Category Archives: Religion

Am I Catholic?


The priest standing in front of us never raises his head or changes the tone in his voice as the night grows longer.  There are no inflections or breaks, but a continuous murmur of the prayers of the rosary.  Even his hand movements are perfectly executed, seemingly without thought as his fingers go from bead to bead following every “Hail Mary.”  We all murmur the same words in unison, creating a loud buzzing of prayer throughout the side room of the funeral home.

This is how the Catholic Church said goodbye to my uncle after he passed away.  I was in middle school and his daughters were younger than me, but, just like the adults, we were expected to sit in our front row seats and say our prayers.  If not, for every shift in our chair or wandering eye around the room, we got a stern look from our grandmother.  These were the rules until the end of the service.  A service that only said my uncle’s name six times throughout the hour and never addressed his life, though we were supposed to be bidding him farewell.

My grandparents are all practicing Catholics and my parents were as well when they were growing up.  I was baptized Catholic and a priest led the religious ceremony for my sweet fifteen.  I pray the rosary, believe in the Virgin Mary, and respect the Holy Trinity.  I can even say a few prayers without glancing at a page, but would I call myself Catholic?  It really depends on the day and who’s asking.

When people ask me if I’m Catholic, they see the bracelet on my hand with the saints or the rosary hanging from my rear view mirror and it is their natural assumption.  Most of the times, I’m not in the mood to talk about religion, so I say “yes.”  But there’s always the rare occasion when I’m feeling talkative and a simple “yes” won’t suffice.

Yes, I’m technically Catholic, but there are too many disparities between what the church believes and what I believe.  Things like karma and reincarnation are ignored, people who support gay marriage are deemed heathens, and, if you don’t adhere to all the rules, you’re not welcome.  So, according to Catholicism, I’m a heathen, too.  Plus, it’s hard enough trying to fit into a church while living in the U.S. when you only know the rules and prayers of your faith in Spanish.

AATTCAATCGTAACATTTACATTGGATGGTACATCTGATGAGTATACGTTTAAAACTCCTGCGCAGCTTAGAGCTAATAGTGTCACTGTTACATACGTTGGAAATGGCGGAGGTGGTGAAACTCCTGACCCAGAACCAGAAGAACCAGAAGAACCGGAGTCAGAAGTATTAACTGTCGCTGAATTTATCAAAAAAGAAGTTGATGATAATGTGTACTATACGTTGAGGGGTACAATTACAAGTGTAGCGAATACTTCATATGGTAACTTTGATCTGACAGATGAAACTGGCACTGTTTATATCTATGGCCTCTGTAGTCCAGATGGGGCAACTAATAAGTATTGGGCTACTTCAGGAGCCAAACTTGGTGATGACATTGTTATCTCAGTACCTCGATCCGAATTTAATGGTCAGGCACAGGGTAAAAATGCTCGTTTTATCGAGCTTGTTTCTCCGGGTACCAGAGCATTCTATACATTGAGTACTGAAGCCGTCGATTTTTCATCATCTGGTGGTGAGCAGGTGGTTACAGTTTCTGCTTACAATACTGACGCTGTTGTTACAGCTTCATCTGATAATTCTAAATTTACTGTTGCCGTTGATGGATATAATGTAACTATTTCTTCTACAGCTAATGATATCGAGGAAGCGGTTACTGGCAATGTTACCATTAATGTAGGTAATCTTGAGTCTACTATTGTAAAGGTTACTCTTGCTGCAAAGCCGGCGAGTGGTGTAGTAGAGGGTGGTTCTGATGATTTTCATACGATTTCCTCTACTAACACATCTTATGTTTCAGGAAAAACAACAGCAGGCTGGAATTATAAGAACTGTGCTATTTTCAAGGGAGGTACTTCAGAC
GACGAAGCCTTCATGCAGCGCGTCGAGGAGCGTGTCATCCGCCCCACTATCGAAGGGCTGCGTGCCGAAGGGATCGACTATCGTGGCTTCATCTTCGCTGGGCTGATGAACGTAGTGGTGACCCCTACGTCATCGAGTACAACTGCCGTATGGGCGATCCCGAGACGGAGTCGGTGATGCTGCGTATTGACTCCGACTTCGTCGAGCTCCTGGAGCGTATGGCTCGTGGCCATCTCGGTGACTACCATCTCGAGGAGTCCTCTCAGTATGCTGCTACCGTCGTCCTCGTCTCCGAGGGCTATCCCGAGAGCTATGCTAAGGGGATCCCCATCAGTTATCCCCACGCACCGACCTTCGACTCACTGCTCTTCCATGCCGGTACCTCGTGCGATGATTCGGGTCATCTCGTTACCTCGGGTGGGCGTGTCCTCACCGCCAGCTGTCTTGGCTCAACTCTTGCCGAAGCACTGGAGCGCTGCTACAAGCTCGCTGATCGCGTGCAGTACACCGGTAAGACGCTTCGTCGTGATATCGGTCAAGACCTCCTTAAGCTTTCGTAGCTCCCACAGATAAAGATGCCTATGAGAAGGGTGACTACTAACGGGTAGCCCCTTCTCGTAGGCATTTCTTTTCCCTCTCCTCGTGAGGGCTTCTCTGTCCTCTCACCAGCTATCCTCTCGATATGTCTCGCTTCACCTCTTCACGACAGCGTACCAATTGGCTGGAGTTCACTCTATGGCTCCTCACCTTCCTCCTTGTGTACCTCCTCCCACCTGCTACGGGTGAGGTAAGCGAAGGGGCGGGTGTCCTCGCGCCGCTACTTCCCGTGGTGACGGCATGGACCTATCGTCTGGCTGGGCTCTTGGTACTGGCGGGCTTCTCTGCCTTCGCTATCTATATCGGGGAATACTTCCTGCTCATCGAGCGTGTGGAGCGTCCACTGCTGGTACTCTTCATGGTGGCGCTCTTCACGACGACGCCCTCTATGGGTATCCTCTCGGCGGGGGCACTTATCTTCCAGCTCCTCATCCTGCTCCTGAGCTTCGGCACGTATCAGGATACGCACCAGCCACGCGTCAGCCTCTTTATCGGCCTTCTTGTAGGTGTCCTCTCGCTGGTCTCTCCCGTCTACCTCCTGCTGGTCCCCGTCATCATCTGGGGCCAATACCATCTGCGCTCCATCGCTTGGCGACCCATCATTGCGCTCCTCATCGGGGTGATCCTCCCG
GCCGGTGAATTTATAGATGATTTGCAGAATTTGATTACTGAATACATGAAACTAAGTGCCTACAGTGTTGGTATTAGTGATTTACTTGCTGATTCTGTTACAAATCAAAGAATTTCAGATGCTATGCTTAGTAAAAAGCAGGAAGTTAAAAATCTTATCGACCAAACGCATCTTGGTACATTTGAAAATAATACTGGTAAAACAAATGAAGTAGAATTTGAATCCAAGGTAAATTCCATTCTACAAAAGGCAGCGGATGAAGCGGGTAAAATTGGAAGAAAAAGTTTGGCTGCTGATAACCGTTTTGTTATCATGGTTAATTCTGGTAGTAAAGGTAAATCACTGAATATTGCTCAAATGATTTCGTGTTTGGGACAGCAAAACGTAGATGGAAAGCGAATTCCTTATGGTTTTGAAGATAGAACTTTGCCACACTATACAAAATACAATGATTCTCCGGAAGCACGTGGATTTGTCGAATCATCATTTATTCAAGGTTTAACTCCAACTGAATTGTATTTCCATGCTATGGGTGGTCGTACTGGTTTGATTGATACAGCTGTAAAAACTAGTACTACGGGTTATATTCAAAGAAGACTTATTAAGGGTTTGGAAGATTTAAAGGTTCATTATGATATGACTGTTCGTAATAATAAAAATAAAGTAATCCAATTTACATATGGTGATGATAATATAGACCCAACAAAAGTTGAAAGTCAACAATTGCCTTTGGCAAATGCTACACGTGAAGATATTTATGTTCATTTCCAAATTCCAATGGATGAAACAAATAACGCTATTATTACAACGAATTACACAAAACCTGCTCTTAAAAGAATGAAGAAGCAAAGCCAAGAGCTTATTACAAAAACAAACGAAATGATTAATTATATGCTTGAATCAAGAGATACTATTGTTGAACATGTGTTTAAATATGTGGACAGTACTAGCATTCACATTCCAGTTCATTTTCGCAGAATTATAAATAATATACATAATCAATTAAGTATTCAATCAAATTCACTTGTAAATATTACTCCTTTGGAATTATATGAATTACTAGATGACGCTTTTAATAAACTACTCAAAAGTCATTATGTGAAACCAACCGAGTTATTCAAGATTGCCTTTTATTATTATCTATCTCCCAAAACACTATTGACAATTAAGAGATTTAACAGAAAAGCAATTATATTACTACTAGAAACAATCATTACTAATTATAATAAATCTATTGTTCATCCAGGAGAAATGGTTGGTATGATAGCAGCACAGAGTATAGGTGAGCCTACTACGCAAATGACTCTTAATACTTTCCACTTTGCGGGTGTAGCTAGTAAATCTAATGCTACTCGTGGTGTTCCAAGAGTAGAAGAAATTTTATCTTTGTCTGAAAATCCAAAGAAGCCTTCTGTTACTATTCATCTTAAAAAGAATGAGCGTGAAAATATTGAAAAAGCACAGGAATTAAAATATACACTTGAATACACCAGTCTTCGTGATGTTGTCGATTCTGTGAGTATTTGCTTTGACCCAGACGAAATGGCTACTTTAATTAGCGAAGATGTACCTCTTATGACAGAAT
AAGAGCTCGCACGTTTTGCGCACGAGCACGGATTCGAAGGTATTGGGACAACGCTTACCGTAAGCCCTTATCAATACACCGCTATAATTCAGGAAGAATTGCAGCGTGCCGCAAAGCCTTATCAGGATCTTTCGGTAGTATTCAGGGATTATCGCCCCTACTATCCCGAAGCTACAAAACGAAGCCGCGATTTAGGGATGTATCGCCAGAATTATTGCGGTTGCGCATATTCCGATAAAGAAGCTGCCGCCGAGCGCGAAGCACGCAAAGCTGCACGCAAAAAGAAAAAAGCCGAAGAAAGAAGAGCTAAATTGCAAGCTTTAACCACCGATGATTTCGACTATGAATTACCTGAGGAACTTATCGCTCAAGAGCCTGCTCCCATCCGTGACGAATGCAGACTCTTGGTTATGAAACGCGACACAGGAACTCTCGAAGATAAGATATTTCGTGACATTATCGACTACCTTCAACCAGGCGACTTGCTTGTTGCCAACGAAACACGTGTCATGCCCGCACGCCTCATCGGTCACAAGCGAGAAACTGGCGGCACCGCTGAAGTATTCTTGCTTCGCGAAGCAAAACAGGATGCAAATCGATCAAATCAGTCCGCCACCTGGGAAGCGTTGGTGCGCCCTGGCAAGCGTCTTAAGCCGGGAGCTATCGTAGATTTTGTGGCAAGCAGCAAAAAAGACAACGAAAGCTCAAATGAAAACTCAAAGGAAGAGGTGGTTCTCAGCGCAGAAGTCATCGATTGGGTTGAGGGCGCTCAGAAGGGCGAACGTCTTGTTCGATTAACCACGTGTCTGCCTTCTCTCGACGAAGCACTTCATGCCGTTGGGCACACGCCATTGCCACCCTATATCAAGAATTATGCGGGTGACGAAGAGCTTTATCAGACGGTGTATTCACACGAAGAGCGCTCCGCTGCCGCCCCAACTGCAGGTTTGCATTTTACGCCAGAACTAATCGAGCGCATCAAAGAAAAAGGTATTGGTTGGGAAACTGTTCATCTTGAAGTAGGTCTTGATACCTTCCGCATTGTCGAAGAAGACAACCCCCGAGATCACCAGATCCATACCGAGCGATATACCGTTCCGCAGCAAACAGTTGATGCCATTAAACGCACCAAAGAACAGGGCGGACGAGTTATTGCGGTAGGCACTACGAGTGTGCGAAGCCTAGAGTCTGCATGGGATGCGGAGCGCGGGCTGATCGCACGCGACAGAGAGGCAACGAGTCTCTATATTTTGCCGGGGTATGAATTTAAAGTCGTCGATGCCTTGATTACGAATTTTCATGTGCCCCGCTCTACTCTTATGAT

My uncle’s service was done in my first language, so I could at least follow along with the priest, but, growing up, I didn’t even realize there were English translations to the few verses and prayers I had memorized.  I remember thinking about Catholicism as a religion that was strictly part of Hispanic culture.  It was only until a few years ago that I found out “The Lord’s Prayer” is the same thing as “El Padre Nuestro” prayer.  But I haven’t told my grandma about my early ignorance.  As a woman who watches mass on TV when she can’t physically go, she would only be ashamed that I was so uninformed about the family’s faith.

I don’t entirely disagree with my grandmother’s devoutness or the Catholic Church, but I think the organized religion lacks some moderation.  Organized faith gets problematic once it dominates your life, so there needs to be a balance.  I can’t commit to Catholicism, if it means I have to mindlessly accept all of its conditions, so, instead, I pick and choose what I value from religion until I feel like I have a well-rounded perspective on faith.

I consider myself to be very religious—or rather very spiritual.  I haven’t gone to church in months, but I feel like God and I are on good terms.  I try not to judge what I don’t understand, while I don’t automatically shut out what is unfamiliar to me.  I value tolerance, embracing new teachings, and I try to be kind to others.  My faith and salvation do not rely on how much I preach the word of God or how much money I give as an offering, but rather on how well I live my life.

I would much rather feel like faith is an experience with God and positivity than a question of how many times I’ve taken a seat in a pew.  I don’t want to robotically pray to the light that is believed to be God, but rather vent about what I am feeling and thinking in order to restore my own spiritual balance.  It seems more natural to think that people, even if they aren’t Catholic, can still lead morally good lives and be virtuous.  Wouldn’t it make sense for the principles of love and positivity to be the driving force of faith within a soul instead of how many times they’ve confessed their “sins”?

I always ask my elders for their blessing, a tradition in Puerto Rico.  I always say my prayers before family dinners and on big holidays like Easter and Christmas.  But, no, I don’t go to church and, no, I don’t use the Bible as the sole guide for my life.  These are just empty traditions that I’ve grown accustomed to.

At my uncle’s service, I was surrounded by people I had known my whole life, yet for that long hour I felt nothing.  I can’t tell you how many times I cried with my cousins over their father’s death or how heartbreaking it was to see him in a coffin, but all of that happened away from a priest.  To me, the service had nothing to do with my uncle.  It didn’t help me grieve or feel better.  I didn’t feel closer to him or my family and I certainly didn’t feel closer to Catholicism.  Instead, I felt like the priest was a stranger repeating passages he had memorized, filling in the blanks with my uncle’s name.